The United Nations Special Rapporteur on freedom of expression, David Kaye, and the Special Rapporteur on human rights and counter-terrorism, Fionnuala Ní Aloáin, today raised grave concerns with the Government of Egypt over its ongoing assault on freedom of expression.
The human rights experts expressed particular alarm over reports of the expanding list of websites shut down or otherwise blocked by authorities for ‘spreading lies’ and ‘supporting terrorism’, according to the State-run news agency MENA.
“The situation for journalism and the freedom of expression and access to information in Egypt has been in crisis for several years,” the experts noted. “It takes many forms, including the unlawful detention and harassment of journalists and activists.
“Denying access to websites of all sorts, but especially news sites, deprives all Egyptians of basic information in the public interest,” they said warning that around 130 websites may have been blocked so far.
The Egyptian authorities have reportedly blocked access to the websites of at least 21 news agencies, including well-known sources of information as MadaMasr, RASSD, Al Watan, and Huffpost Arabi, as well as the websites of human rights organizations such as Reporters without Borders, the Arabic Network for Human Rights Information, and the Alkarama Foundation.
However, the Special Rapporteurs added that the lack of public record and transparency about the blockings, and the lack of prior or subsequent notification, make it difficult to verify the total number.
“Limiting information as the Egyptian Government has done, without any transparency or identification of the asserted ‘lies’ or ‘terrorism’, looks more like repression than counter-terrorism,” they said.
The experts also noted that the authorities have not provided any evidence to prove that blocking websites would meet the tests of international human rights law. They recalled that, under international law, any such measures must be provided by law and be necessary and proportionate to meet a legitimate objective.
“In the case of the widespread blockings in Egypt,” the experts pointed out, “the blockings appear based on overbroad counter-terrorism legislation, and they lack any form of transparency and have extremely limited, if any, judicial control.”
The Special Rapporteurs and other UN human rights experts have previously urged the Government to release journalists, and to lift all restrictions on their freedom of movement.
“We want to take this opportunity, to also remind the authorities of our grave concern for the rights of all those detained based on their writing or their work in public space,” they concluded.
Published on the OHCHR's website on August 30, 2017.
Measures in Cambodia, which left radio programmes and licences suspended, have sparked the United Nations human rights wing to call on the Government for political and civil rights guarantees.
“We are concerned by a rapid series of ministerial and administrative measures which have resulted in the suspension of radio programmes and licences, threatened a main English-language newspaper with closure, and shut down a foreign non-governmental organisation,” Liz Throssell, Spokesperson for the Office of the UN High Commissioner for Human Rights, told reporters at today's regular press briefing.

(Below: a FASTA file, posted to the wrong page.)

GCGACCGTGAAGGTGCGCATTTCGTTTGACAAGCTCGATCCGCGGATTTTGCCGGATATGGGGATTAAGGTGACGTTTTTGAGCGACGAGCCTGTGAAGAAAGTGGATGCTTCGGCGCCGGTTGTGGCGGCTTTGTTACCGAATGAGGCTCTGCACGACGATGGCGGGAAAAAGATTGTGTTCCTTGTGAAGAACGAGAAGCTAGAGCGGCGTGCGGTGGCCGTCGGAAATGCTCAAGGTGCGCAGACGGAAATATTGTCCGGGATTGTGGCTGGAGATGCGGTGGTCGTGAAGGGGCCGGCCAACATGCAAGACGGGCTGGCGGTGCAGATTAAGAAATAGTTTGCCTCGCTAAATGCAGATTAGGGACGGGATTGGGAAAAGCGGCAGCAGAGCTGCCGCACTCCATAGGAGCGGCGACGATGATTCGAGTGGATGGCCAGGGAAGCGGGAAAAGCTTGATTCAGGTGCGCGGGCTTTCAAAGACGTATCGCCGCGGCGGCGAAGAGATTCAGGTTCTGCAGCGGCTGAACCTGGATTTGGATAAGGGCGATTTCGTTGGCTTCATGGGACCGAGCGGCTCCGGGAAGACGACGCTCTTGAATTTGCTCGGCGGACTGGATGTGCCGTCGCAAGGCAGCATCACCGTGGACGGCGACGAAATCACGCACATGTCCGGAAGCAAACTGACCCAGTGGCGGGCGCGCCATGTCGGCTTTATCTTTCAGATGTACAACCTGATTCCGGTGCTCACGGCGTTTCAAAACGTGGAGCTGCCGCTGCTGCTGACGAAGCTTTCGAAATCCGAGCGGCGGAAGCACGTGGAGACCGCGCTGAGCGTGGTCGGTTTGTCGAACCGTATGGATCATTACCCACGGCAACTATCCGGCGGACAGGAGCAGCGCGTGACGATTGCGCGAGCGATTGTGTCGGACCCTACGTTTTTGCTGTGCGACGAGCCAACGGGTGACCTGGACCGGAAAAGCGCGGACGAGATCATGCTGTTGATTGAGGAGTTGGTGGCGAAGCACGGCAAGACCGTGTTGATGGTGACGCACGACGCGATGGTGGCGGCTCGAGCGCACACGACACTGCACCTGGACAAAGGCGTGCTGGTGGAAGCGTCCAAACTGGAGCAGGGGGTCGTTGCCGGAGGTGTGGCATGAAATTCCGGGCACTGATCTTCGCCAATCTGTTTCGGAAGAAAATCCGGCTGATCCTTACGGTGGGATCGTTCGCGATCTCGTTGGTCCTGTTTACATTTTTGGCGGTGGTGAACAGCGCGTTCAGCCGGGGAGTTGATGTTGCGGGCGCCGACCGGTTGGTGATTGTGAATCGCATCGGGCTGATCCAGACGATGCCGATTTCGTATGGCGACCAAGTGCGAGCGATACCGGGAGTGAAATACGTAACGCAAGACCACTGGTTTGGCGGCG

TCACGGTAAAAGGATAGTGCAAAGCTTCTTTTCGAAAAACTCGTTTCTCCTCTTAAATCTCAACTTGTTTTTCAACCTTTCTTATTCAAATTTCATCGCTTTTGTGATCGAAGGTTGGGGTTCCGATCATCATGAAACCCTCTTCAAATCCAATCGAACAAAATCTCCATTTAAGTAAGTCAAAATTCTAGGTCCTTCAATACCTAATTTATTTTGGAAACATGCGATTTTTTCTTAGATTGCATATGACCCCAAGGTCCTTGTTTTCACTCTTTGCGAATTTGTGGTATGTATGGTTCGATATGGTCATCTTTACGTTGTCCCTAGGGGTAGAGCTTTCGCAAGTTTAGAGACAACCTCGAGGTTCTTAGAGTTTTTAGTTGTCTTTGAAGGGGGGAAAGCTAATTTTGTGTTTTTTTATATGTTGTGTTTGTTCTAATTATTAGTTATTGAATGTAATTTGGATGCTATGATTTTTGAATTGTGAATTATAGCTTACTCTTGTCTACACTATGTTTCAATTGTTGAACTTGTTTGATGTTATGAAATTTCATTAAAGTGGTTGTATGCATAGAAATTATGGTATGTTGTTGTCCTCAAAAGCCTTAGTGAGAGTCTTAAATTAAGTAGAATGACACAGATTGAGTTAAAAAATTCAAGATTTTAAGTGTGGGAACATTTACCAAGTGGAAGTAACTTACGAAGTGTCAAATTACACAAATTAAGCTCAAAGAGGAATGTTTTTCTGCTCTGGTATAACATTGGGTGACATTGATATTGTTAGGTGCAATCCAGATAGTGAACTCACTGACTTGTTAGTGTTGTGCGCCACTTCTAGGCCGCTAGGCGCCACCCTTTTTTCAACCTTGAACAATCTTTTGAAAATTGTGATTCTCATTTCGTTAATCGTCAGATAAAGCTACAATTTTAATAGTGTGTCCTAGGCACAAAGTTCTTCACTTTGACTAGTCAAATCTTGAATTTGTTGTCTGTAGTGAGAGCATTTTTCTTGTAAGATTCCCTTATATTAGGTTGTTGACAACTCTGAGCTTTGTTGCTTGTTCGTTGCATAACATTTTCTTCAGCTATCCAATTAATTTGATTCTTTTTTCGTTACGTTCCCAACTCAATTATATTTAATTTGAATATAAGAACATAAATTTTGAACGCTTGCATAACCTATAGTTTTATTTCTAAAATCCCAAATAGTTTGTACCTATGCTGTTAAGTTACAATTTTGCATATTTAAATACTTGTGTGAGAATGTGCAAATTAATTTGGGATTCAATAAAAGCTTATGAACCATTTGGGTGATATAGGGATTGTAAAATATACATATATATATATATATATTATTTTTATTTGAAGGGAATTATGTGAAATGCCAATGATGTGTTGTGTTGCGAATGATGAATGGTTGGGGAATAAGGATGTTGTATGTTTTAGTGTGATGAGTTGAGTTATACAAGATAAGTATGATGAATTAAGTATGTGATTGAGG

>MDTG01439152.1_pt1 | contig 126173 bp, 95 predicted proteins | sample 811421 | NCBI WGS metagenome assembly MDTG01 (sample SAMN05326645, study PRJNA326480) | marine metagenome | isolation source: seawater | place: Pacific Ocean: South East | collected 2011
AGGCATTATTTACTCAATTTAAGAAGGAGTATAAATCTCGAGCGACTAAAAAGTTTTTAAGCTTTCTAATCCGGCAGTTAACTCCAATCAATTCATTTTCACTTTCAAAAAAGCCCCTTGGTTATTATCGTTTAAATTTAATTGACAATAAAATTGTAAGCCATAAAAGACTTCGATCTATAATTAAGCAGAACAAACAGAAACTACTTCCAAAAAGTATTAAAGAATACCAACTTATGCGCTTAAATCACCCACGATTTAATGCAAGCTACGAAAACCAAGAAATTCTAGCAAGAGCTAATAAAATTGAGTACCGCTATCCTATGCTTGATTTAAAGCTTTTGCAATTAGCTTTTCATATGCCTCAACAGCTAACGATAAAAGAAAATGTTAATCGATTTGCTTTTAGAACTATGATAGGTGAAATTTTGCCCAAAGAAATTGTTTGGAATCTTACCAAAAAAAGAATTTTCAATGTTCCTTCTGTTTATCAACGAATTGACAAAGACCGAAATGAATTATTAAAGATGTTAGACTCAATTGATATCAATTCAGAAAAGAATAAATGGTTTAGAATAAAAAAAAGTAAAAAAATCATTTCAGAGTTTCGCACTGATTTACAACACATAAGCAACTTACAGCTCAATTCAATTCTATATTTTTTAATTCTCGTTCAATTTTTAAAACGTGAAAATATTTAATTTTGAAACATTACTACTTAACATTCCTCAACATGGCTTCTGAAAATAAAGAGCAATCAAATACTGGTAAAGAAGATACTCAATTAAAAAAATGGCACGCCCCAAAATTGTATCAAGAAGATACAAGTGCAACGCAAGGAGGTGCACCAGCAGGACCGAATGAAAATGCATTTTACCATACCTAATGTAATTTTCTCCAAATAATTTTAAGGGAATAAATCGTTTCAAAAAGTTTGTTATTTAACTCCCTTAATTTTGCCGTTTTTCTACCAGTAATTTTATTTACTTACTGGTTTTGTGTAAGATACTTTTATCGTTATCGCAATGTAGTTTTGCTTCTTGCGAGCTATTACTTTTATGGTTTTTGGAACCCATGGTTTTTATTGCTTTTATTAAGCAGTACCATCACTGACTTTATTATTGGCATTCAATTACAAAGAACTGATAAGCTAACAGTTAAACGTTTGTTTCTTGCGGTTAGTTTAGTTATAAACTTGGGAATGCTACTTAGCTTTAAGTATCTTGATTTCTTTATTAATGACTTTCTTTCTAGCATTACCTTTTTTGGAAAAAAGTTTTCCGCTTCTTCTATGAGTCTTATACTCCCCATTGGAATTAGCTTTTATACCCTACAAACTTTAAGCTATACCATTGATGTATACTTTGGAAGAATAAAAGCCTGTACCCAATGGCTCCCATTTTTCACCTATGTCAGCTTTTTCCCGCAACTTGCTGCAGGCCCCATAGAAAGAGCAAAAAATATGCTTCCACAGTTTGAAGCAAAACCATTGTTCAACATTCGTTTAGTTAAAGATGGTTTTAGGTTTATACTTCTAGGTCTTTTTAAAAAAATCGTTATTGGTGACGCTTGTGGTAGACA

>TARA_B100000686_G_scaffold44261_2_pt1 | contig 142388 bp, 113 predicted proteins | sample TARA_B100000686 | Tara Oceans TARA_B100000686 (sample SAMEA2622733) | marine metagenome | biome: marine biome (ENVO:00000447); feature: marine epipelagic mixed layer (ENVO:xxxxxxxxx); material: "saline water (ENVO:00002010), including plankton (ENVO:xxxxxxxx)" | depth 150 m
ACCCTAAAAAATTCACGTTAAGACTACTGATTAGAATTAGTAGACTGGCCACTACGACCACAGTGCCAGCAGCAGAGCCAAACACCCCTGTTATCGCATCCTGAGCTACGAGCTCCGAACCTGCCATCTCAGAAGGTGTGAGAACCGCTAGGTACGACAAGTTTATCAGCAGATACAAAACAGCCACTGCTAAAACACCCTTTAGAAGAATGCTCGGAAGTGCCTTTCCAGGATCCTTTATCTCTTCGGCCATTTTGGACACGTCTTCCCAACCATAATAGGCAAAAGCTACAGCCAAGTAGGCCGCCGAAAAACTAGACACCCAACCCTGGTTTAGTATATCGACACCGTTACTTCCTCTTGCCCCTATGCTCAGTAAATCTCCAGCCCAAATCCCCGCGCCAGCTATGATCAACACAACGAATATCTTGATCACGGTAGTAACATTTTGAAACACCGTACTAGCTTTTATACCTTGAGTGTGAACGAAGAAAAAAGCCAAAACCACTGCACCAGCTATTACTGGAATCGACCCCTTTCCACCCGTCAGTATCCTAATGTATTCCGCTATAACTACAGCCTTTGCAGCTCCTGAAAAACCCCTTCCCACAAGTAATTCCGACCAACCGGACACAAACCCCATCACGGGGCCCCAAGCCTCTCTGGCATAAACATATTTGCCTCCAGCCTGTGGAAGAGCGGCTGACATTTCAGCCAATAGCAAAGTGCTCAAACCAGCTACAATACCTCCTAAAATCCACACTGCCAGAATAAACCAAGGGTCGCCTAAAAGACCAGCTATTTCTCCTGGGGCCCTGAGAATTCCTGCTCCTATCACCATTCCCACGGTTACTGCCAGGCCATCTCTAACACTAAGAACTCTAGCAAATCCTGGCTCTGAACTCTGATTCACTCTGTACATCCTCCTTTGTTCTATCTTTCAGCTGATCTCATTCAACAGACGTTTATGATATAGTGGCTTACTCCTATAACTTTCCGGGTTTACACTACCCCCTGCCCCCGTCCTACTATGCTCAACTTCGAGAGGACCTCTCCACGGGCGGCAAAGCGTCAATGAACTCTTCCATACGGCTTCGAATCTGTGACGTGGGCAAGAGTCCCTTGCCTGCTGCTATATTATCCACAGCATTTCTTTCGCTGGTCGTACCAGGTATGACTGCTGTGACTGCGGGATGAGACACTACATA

“Ahead of next year's general election, we call on the Government to guarantee full political and civil rights, and media freedoms,” she added.
The National Democratic Institute (NDI), a foreign non-governmental organization (NGO), was shut down by ministerial order on 23 August, in the first such closure brought under the 2015 Law on Associations and Non-Governmental Organisations.
Noting that the organisation has been working on elections and with parties across the political spectrum, OHCHR pointed out that its international staff were given seven days to leave the country.
Earlier this month, three Cambodian organisations working on human rights and elections were also subjected to targeted tax investigations.
“We have concerns that NDI was closed without due process, and are worried about the overall deterioration of the environment for human rights defenders and civil society in Cambodia,” continued Ms. Throssell.
Moreover, the Government this week has revoked licences for some radio frequencies, thus blocking programmes aired by national independent human rights and media organisations, US-funded stations Radio Free Asia and Voice of America, and the main opposition party.
The OHCHR spokesperson said that the Cambodia Daily, one of the main independent English-language newspapers, was given until 4 September to pay an alleged $6.3 million in tax arrears, or be closed. While the paper has called for a transparent tax audit and the right to appeal, its requests have gone unheeded.
“We call on the Royal Government of Cambodia to ensure due process in all measures taken, including the right to appeal, and to respect the rights to freedom of association and expression,” concluded Ms. Throssell.
Published on the UN News Centre on August 25, 2017 (www.un.org/apps/news/story.asp?NewsID=57415#.WaMzwVcleRs).
A civil right is an enforceable right or privilege, which if interfered with by another gives rise to an action for injury. Examples of civil rights are freedom of speech, press, and assembly; the right to vote; freedom from involuntary servitude; and the right to equality in public places. Discrimination occurs when the civil rights of an individual are denied or interfered with because of their membership in a particular group or class. Various jurisdictions have enacted statutes to prevent discrimination based on a person's race, sex, religion, age, previous condition of servitude, physical limitation, national origin, and in some instances sexual orientation.
Source: Cornell University Law School